Keep reading... Show less
Sponsored
Climate
An ambulance crashed into a fallen tree from Storm Ali in Newcastle on Sept. 19. Owen Humphreys / PA Images via Getty Images

100 mph Winds Kill Two in First Named Storm to Hit UK and Ireland This Season

Storm Ali, the first named storm of the UK storm season, killed two and sent several to the hospital as winds of more than 100 miles per hour walloped Ireland, Scotland and Northern England Wednesday, The Guardian reported.

More than 250,000 homes and businesses in Ireland lost power and 30,000 lost power in southwest Scotland.

Keep reading... Show less
Oceans
Hawaii, Cauliflower coral (Pocillopora meandrina) with surface reflections. Robinson Ed / Perspectives / Getty Images

Hawaii's Cauliflower Coral Moves Toward Endangered Species Act Listing

Cauliflower coral, a bushy species in the Hawaiian Islands that has been devastated by ocean warming triggered by human-caused climate change, could soon get federal protection. The National Marine Fisheries Service Wednesday announced that listing the species may be warranted under the Endangered Species Act, based on a petition from the Center for Biological Diversity.

Keep reading... Show less
Sponsored
Energy
David Speier / NurPhoto / Getty Images

Journalist Dies in Clash Over Dirty Coal in Germany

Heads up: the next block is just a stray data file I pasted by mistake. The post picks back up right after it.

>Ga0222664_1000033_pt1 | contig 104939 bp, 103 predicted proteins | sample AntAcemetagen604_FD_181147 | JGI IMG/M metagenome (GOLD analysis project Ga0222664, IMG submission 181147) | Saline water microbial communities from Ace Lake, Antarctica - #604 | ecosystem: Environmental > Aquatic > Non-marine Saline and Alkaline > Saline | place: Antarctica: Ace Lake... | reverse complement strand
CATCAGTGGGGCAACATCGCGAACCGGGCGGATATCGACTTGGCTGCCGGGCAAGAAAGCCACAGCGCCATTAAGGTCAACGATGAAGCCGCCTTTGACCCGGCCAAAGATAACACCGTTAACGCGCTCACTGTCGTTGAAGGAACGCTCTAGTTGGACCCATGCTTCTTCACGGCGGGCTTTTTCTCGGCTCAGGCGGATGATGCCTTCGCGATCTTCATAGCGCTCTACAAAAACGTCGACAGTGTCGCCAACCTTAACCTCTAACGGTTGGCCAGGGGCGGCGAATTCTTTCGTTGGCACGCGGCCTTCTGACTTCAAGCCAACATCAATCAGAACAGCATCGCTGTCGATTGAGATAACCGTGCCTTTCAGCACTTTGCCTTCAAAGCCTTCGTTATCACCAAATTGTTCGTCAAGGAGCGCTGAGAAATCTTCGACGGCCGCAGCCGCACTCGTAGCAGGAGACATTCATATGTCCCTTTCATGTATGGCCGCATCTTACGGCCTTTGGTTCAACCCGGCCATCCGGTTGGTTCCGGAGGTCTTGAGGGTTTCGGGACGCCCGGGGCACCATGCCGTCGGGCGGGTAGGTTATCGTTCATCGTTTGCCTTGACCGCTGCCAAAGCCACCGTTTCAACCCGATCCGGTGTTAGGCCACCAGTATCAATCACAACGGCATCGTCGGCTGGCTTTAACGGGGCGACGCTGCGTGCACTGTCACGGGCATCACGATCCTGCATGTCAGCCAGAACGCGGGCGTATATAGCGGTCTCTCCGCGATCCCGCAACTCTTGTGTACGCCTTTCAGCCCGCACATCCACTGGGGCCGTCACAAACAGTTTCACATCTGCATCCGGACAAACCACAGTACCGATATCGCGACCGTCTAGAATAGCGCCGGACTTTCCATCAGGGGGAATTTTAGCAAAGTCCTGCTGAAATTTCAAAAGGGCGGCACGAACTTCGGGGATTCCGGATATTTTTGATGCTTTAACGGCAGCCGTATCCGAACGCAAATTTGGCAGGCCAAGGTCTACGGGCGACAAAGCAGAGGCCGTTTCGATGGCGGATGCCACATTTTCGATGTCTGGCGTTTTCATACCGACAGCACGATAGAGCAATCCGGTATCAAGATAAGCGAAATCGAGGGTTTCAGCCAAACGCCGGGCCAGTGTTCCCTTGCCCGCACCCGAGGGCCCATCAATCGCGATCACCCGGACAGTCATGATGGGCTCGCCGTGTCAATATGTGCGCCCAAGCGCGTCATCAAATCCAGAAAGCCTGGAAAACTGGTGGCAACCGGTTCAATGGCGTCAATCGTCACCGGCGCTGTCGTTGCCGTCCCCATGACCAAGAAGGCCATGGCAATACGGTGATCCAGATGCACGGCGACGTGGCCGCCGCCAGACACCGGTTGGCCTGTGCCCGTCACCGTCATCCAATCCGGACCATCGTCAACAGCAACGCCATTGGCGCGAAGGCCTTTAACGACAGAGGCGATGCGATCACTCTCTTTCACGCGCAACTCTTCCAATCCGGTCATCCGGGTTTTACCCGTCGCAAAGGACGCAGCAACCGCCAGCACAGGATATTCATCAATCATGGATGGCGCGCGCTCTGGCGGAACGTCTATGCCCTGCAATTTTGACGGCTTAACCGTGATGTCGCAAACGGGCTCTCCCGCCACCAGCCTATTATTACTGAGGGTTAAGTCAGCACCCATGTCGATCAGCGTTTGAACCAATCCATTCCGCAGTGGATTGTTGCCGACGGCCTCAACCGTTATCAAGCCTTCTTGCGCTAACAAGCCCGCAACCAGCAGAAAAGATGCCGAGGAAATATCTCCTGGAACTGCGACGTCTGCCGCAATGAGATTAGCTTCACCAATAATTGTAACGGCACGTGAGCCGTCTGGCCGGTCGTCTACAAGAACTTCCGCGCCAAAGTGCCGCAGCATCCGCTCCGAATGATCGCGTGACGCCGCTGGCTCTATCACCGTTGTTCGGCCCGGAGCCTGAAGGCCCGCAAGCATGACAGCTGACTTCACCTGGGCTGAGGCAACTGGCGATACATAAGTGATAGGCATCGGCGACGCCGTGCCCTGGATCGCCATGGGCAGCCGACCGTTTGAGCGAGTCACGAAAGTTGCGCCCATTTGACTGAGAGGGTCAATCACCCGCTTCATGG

By Andy Rowell

Over the last week, the German Police have deployed thousands of officers, backed up by water cannons and armored vehicles, to evict hundreds of climate activists trying to defend the last remnants of an ancient forest in Germany from being destroyed by RWE, which wants to expand the biggest open coal mine in Europe.

Keep reading... Show less
Climate
Flooded suburb of the city of Itacoatiara (Central Amazon region) in 2009. Jochen Schöngart, National Institute for Amazon Research

World's Largest River Floods Five Times More Often Than It Used to

Extreme floods have become more frequent in the Amazon Basin in just the last two to three decades, according to a new study.

After analyzing 113 years of Amazon River levels in Port of Manaus, Brazil, researchers found that severe floods happened roughly every 20 years in the first part of the 20th century. Now, extreme flooding of the world's largest river occurs every four years on average—or about five times more frequently than it used to.

Keep reading... Show less
Sponsored

mail-copy

The best of EcoWatch, right in your inbox. Sign up for our email newsletter!